There’s a Gutenberg Revolution underway for the spoken word. Social platforms like YouTube are attracting a larger and larger share of global media consumption, while mainstream media is leaking market share at an accelerating pace. Traditional media – like cable news channels – are losing public trust and legitimacy with their long-established audience base, at the same time that the younger – under 30 – audience seems completely oblivious to old-school media organizations. Canadian psychology professor and cultural critic, Jordan Peterson, believes that this shift to new forms of media consumption will only continue, and that it will be very difficult for mainstream media to regain its former prominence and role in shaping public opinion. Their failure to see and understand the transition – happening right in front of their eyes – means “they’ll be shunted off into irrelevancy before they even realize it”.
Jordan Peterson – a Canadian professor of psychology at the University of Toronto, clinical psychologist, cultural critic, YouTube personality, and author of best-selling books 12 Rules for Life and Beyond Order.
How Can Mainstream Media Regain Its Public Trust and Legitimacy?
When asked if its possible for mainstream media to regain its public trust and legitimacy, Jordan Peterson asserts that he doesn’t think it can. “I don’t think it will, I think it’s done.” He points to the phrase coined by the Canadian communication theorist Marshall McLuhan, “the medium is the message”.
Marshall McLuhan contended that the content of any medium typically blinds us to the character of the medium. For McLuhan, it was the medium itself that shaped and controlled “the scale and form of human association and action”.
In essence, new technological forms require new forms of perception and behavior. And most of mainstream media seems entirely unaware of – oblivious to – the quantum shift that is occurring. They still believe that social media represents low production value – things like cute cat videos. There are conventions they don’t know that they don’t know. As such, it will be very difficult – if not impossible – for mainstream media to make the transition. In the end, Peterson doesn’t believe that mainstream media will survive.
I don’t see any evidence that they are going to survive, because I don’t see any evidence that people under 30 care anything about or even know, to some degree, about the old-school media organizations. That’s not where they live now. I don’t know if where they live is any better, but it’s different. I don’t think very many horse and buggy makers turned into auto manufacturers. I assume some did but my guess is the vast majority of them couldn’t make the adjustment because they thought of the car as a horseless carriage.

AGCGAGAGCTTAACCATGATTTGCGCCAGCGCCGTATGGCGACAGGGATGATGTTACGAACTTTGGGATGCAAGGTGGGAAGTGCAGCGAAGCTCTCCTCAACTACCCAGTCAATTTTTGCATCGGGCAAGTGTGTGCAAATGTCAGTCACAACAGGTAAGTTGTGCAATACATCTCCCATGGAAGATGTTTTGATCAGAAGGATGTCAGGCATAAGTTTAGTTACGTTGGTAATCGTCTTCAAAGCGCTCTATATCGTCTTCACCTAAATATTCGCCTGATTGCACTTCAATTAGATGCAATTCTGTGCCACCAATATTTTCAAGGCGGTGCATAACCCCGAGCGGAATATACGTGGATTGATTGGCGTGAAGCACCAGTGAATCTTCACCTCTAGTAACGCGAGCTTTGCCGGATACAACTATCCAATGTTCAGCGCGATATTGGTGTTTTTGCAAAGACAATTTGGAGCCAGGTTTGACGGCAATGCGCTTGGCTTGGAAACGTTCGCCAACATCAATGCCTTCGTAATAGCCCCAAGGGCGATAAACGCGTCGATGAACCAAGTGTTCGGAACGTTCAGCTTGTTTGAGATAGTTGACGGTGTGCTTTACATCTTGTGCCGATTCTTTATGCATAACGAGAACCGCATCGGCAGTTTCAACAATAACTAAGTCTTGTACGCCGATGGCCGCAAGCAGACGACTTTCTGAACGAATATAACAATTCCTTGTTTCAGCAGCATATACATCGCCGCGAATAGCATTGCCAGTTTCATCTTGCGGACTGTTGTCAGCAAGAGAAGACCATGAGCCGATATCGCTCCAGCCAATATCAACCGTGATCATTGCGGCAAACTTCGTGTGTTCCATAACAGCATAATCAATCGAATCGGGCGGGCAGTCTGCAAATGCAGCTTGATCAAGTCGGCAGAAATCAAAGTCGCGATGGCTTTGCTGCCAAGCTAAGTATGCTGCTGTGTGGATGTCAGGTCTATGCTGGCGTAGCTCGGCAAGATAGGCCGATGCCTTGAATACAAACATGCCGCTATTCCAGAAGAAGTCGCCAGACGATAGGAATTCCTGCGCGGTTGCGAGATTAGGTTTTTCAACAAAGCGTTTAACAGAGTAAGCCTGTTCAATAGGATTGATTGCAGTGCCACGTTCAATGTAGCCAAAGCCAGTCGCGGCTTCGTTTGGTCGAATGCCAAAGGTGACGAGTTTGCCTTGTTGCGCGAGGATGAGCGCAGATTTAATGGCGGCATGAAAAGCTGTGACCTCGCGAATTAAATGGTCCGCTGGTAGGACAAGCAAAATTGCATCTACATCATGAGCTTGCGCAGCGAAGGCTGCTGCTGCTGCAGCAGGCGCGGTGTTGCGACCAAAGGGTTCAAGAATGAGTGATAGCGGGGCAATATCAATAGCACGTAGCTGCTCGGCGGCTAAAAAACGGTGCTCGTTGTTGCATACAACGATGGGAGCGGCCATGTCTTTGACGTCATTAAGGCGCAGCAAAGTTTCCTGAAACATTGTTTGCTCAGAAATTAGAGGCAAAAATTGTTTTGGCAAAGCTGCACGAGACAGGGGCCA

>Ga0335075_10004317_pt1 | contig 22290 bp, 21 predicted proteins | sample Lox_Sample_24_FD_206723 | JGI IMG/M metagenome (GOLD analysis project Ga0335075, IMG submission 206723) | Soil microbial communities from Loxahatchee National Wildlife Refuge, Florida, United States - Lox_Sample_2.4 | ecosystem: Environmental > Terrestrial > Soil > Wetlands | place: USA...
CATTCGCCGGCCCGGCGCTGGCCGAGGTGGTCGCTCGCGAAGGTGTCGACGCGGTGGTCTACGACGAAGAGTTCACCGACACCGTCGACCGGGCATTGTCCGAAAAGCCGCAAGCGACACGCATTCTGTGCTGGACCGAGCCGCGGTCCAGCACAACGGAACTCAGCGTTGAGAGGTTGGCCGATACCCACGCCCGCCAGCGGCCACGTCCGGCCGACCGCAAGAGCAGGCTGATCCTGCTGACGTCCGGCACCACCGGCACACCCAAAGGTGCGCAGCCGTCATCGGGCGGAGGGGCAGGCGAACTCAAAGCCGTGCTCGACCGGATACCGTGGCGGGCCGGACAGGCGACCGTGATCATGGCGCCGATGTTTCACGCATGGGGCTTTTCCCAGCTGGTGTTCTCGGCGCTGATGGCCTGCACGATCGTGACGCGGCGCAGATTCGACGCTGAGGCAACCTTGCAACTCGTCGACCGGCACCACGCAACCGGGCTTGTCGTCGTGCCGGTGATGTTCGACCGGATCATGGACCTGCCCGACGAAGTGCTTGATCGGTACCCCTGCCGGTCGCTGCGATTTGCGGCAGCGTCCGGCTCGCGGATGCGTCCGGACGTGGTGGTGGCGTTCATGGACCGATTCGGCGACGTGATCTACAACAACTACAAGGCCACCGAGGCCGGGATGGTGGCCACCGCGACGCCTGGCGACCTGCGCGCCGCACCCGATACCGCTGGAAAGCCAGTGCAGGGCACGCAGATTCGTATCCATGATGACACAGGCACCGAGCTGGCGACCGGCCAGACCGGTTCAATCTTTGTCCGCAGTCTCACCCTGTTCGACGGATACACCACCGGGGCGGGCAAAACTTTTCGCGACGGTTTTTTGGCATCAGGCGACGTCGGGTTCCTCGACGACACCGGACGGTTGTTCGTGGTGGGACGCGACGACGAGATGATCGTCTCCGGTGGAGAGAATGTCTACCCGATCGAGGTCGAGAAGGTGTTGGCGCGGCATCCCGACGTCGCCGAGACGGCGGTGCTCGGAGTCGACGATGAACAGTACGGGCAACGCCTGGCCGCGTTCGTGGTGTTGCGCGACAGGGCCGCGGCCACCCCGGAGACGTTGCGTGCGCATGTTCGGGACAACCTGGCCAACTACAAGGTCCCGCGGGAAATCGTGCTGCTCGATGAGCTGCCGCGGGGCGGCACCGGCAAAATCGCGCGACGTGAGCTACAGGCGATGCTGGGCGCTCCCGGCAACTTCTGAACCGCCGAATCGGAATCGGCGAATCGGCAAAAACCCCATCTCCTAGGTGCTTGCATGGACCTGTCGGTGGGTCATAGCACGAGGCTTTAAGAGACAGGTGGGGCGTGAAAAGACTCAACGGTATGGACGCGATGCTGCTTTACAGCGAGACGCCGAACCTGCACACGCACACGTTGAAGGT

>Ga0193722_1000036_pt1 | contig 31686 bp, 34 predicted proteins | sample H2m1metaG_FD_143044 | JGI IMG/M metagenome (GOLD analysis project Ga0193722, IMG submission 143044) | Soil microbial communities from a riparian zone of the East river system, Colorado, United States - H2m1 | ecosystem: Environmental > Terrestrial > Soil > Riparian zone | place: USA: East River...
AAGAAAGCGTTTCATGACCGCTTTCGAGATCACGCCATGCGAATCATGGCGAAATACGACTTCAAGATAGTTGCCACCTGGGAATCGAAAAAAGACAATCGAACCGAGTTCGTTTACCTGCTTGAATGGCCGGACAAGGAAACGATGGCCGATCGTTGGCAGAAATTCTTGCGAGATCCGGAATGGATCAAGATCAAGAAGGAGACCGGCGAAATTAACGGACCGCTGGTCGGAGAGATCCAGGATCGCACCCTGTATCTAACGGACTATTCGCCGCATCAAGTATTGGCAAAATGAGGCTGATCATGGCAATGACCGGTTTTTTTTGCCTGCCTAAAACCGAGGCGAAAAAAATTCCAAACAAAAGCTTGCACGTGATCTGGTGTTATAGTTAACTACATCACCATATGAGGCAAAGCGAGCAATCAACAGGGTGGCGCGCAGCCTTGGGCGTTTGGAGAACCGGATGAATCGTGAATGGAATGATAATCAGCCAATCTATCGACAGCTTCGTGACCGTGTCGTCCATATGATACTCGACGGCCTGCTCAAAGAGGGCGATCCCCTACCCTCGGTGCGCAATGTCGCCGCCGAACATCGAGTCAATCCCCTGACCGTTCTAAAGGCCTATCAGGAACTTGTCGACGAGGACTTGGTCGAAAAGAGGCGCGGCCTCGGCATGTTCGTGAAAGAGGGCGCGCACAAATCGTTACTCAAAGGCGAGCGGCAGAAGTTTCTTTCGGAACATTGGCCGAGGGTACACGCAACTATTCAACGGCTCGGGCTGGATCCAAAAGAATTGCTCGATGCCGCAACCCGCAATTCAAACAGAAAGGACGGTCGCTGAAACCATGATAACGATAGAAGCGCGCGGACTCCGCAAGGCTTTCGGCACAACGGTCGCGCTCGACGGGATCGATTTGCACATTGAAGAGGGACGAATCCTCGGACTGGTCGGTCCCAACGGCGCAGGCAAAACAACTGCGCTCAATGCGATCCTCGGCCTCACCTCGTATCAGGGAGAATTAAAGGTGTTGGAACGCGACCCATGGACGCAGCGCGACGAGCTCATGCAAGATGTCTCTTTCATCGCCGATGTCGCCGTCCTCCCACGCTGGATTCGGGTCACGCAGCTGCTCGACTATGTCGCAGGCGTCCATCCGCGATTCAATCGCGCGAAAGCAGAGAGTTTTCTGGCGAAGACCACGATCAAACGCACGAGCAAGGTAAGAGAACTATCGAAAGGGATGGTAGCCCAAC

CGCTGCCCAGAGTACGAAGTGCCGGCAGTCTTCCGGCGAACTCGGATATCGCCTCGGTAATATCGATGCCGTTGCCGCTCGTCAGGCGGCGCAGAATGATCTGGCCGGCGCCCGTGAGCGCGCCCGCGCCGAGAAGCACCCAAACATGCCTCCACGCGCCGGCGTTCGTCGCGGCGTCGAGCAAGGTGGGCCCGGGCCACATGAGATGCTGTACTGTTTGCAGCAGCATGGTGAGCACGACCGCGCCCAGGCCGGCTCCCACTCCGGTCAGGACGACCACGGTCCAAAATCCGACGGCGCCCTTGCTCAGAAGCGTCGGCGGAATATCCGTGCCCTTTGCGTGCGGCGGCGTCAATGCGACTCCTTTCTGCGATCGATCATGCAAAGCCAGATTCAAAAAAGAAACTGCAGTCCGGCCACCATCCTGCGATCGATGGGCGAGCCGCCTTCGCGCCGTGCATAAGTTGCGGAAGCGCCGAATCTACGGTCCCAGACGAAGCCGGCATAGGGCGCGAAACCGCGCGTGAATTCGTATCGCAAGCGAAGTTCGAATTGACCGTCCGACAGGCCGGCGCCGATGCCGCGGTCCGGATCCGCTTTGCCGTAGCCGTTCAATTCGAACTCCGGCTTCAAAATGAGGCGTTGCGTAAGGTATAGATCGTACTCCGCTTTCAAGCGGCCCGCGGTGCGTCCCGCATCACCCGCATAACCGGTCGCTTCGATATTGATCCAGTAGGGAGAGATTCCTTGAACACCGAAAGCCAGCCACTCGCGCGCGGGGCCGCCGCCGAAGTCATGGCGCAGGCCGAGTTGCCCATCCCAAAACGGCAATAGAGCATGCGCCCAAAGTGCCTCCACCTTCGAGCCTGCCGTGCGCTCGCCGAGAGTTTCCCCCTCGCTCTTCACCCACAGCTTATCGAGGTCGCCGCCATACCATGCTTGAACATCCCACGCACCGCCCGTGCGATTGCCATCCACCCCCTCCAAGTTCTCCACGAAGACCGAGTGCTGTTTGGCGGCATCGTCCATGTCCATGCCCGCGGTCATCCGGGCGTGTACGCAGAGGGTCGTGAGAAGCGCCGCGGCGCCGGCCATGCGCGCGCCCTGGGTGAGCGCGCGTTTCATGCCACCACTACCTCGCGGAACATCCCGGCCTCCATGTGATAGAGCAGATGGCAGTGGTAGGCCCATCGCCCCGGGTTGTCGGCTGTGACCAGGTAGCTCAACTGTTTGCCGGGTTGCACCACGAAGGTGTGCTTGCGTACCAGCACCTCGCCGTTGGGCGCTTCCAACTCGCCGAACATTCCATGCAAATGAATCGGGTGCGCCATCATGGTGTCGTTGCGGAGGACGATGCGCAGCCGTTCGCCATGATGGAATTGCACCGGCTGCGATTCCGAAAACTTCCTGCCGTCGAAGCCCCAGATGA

Social Video Platforms Are Not TV
Jordan Peterson contends that social video platforms definitely are not television in a different form. Platforms such as YouTube are a whole new thing. And its hard to forecast just how powerful this new form of media really is. We have no idea. It’s a Gutenberg Revolution for the spoken word. It’s a different landscape. The old rules that work for television don’t work for YouTube and similar video platforms, because they aren’t television.
Today’s video platforms (YouTube, Facebook Video, Tik Tok, etc.) have several striking differences versus television and mainstream media.
Social Video Platforms Are Permanent
First of all, new social video platforms are permanent. That’s a strange concept for those who grew up in the age of television. And its unbelievably powerful because it also means that for the first time in human history the spoken word, or the image, has as much permanence as a book. But unlike books and print media, it’s way faster to market.
Jordan Peterson points out that he can put up a YouTube video that he can make in a day, and it’ll have a 150,000 views in a week. That’s very difficult to do with a book. That would take two or three years via traditional publishing, and even then, it probably wouldn’t happen. Selling 150,000 copies of a book is extremely hard to do.
Social Video Platforms Are Rough Around The Edges
While its difficult to explain exactly what this new form of media is, one thing is safe to say; platforms like YouTube definitely like things rougher. You can observe this to some degree. It doesn’t like editing very much. It wants to see the mistakes. It wants to see the warts. It doesn’t want everything airbrushed and edited out. It doesn’t care as much about attractiveness. Celebrities on YouTube – those who have become influential – aren’t necessarily the good-looking news anchors like the ones you see on mainstream media. Jordan Peterson points out that many people have come to distrust the fake, airbrushed celebrities of mainstream media.
Mainstream Media’s Shortcoming – Their Contempt For New Media
It will be very difficult for mainstream media to make the lateral move from television to social video platforms, especially when they have contempt for the new media. Their contempt blinds them to the transition that’s happening right in front of their eyes. As such it will be difficult – if not impossible – for them to pivot and try to attach themselves to this new trend in media consumption.
What Does This Mean For The Future Of Media?
For the time being, we will see a continued move to social video platforms, as mainstream media withers into obscurity. But as Jordan Peterson points out, this is far from the end of the story. The same thing can happen to YouTube in five or ten years. With technological innovation happening so quickly today, a new form of media could suddenly appear. It could very easily happen. And it’ll be difficult to discern until it’s upon us.